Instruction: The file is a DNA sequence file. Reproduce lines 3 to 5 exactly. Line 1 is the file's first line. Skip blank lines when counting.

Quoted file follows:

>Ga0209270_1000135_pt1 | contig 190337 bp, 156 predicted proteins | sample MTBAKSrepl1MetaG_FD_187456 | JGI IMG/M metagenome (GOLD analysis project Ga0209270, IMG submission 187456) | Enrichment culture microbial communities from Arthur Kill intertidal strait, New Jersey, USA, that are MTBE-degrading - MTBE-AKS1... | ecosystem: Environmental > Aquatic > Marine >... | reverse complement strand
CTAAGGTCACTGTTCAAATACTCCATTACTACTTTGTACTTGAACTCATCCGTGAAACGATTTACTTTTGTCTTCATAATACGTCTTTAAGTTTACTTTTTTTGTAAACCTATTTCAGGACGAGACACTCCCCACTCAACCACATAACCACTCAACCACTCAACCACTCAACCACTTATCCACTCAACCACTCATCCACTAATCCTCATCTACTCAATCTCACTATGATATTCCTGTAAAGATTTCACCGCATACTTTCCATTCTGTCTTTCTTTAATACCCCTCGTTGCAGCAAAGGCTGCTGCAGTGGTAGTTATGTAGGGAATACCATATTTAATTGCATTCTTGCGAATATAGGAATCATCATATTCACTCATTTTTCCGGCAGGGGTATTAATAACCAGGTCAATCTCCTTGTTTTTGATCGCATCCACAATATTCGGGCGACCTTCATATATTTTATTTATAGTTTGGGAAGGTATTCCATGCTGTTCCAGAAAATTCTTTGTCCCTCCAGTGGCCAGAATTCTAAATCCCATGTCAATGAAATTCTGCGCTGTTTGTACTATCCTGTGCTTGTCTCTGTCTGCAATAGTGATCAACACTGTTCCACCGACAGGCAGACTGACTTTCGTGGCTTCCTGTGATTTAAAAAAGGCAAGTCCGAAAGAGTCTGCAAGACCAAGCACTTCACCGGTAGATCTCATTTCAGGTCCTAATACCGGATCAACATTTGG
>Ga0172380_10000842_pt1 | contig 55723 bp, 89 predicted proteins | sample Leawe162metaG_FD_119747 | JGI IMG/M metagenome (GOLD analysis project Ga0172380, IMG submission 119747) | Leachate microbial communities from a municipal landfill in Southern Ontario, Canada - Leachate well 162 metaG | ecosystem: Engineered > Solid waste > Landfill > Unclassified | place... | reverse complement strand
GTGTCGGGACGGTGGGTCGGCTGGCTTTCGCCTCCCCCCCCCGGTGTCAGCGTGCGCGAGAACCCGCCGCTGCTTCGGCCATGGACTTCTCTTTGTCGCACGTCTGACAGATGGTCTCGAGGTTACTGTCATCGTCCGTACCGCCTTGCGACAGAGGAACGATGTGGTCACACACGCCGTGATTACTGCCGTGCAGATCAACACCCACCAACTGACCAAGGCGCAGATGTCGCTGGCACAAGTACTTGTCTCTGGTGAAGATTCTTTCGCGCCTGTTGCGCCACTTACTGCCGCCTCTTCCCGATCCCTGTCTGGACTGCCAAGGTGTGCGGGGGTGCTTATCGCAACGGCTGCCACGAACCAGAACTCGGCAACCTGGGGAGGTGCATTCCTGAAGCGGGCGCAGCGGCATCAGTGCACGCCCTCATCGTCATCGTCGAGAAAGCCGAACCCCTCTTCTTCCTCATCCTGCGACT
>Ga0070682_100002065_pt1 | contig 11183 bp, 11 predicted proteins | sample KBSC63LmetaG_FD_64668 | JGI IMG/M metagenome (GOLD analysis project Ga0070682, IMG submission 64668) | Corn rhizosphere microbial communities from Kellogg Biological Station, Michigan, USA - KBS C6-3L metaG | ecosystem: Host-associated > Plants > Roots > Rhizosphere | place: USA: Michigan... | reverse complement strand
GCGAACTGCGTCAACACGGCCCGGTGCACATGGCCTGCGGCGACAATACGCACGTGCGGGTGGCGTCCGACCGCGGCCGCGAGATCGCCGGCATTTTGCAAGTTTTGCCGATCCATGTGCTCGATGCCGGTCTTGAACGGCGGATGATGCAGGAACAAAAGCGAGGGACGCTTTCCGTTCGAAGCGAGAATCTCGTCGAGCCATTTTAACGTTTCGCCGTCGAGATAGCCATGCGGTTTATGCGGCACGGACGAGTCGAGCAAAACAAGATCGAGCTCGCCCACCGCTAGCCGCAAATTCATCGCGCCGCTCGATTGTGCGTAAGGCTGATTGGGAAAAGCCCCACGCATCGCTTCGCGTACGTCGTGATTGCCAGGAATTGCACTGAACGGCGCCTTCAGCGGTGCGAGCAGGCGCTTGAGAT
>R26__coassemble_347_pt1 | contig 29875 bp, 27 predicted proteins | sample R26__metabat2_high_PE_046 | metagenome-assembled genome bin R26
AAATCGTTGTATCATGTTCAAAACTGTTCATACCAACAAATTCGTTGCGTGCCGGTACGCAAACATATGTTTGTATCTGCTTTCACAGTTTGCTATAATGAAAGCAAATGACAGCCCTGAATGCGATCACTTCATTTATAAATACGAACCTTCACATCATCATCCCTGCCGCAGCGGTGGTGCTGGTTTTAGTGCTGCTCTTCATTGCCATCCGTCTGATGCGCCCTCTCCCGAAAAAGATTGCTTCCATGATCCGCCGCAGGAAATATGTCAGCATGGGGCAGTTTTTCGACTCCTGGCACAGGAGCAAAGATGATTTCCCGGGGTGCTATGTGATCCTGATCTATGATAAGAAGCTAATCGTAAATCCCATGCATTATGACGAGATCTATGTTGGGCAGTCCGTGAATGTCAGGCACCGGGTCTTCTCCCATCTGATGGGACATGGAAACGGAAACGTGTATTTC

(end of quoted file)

>Ga0172380_10000842_pt1 | contig 55723 bp, 89 predicted proteins | sample Leawe162metaG_FD_119747 | JGI IMG/M metagenome (GOLD analysis project Ga0172380, IMG submission 119747) | Leachate microbial communities from a municipal landfill in Southern Ontario, Canada - Leachate well 162 metaG | ecosystem: Engineered > Solid waste > Landfill > Unclassified | place... | reverse complement strand
GTGTCGGGACGGTGGGTCGGCTGGCTTTCGCCTCCCCCCCCCGGTGTCAGCGTGCGCGAGAACCCGCCGCTGCTTCGGCCATGGACTTCTCTTTGTCGCACGTCTGACAGATGGTCTCGAGGTTACTGTCATCGTCCGTACCGCCTTGCGACAGAGGAACGATGTGGTCACACACGCCGTGATTACTGCCGTGCAGATCAACACCCACCAACTGACCAAGGCGCAGATGTCGCTGGCACAAGTACTTGTCTCTGGTGAAGATTCTTTCGCGCCTGTTGCGCCACTTACTGCCGCCTCTTCCCGATCCCTGTCTGGACTGCCAAGGTGTGCGGGGGTGCTTATCGCAACGGCTGCCACGAACCAGAACTCGGCAACCTGGGGAGGTGCATTCCTGAAGCGGGCGCAGCGGCATCAGTGCACGCCCTCATCGTCATCGTCGAGAAAGCCGAACCCCTCTTCTTCCTCATCCTGCGACT
>Ga0070682_100002065_pt1 | contig 11183 bp, 11 predicted proteins | sample KBSC63LmetaG_FD_64668 | JGI IMG/M metagenome (GOLD analysis project Ga0070682, IMG submission 64668) | Corn rhizosphere microbial communities from Kellogg Biological Station, Michigan, USA - KBS C6-3L metaG | ecosystem: Host-associated > Plants > Roots > Rhizosphere | place: USA: Michigan... | reverse complement strand